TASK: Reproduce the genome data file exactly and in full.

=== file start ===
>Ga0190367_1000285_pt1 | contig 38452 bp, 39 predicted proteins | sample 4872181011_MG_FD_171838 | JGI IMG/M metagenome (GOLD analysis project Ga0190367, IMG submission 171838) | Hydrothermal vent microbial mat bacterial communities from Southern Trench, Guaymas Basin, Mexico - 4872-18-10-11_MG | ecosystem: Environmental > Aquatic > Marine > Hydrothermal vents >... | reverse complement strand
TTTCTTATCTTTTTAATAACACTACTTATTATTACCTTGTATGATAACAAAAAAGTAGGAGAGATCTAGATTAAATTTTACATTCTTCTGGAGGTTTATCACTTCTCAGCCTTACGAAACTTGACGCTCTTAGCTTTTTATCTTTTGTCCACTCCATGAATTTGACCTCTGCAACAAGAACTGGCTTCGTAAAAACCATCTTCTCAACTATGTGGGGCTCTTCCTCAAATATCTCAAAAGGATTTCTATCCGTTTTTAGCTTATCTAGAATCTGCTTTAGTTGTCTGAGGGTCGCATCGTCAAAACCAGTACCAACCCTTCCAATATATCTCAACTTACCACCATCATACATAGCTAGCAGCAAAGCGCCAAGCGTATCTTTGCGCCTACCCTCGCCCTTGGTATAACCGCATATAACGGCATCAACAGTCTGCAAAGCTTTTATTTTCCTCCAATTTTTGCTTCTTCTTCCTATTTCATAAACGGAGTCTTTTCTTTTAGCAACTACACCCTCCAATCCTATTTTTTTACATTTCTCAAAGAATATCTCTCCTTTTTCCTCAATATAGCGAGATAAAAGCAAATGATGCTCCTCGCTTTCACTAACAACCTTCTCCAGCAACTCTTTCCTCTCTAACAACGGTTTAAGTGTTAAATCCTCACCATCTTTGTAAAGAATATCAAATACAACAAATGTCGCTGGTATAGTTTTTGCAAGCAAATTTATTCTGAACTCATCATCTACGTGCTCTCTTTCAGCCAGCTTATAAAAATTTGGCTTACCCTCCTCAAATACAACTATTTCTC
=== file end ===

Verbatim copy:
>Ga0190367_1000285_pt1 | contig 38452 bp, 39 predicted proteins | sample 4872181011_MG_FD_171838 | JGI IMG/M metagenome (GOLD analysis project Ga0190367, IMG submission 171838) | Hydrothermal vent microbial mat bacterial communities from Southern Trench, Guaymas Basin, Mexico - 4872-18-10-11_MG | ecosystem: Environmental > Aquatic > Marine > Hydrothermal vents >... | reverse complement strand
TTTCTTATCTTTTTAATAACACTACTTATTATTACCTTGTATGATAACAAAAAAGTAGGAGAGATCTAGATTAAATTTTACATTCTTCTGGAGGTTTATCACTTCTCAGCCTTACGAAACTTGACGCTCTTAGCTTTTTATCTTTTGTCCACTCCATGAATTTGACCTCTGCAACAAGAACTGGCTTCGTAAAAACCATCTTCTCAACTATGTGGGGCTCTTCCTCAAATATCTCAAAAGGATTTCTATCCGTTTTTAGCTTATCTAGAATCTGCTTTAGTTGTCTGAGGGTCGCATCGTCAAAACCAGTACCAACCCTTCCAATATATCTCAACTTACCACCATCATACATAGCTAGCAGCAAAGCGCCAAGCGTATCTTTGCGCCTACCCTCGCCCTTGGTATAACCGCATATAACGGCATCAACAGTCTGCAAAGCTTTTATTTTCCTCCAATTTTTGCTTCTTCTTCCTATTTCATAAACGGAGTCTTTTCTTTTAGCAACTACACCCTCCAATCCTATTTTTTTACATTTCTCAAAGAATATCTCTCCTTTTTCCTCAATATAGCGAGATAAAAGCAAATGATGCTCCTCGCTTTCACTAACAACCTTCTCCAGCAACTCTTTCCTCTCTAACAACGGTTTAAGTGTTAAATCCTCACCATCTTTGTAAAGAATATCAAATACAACAAATGTCGCTGGTATAGTTTTTGCAAGCAAATTTATTCTGAACTCATCATCTACGTGCTCTCTTTCAGCCAGCTTATAAAAATTTGGCTTACCCTCCTCAAATACAACTATTTCTC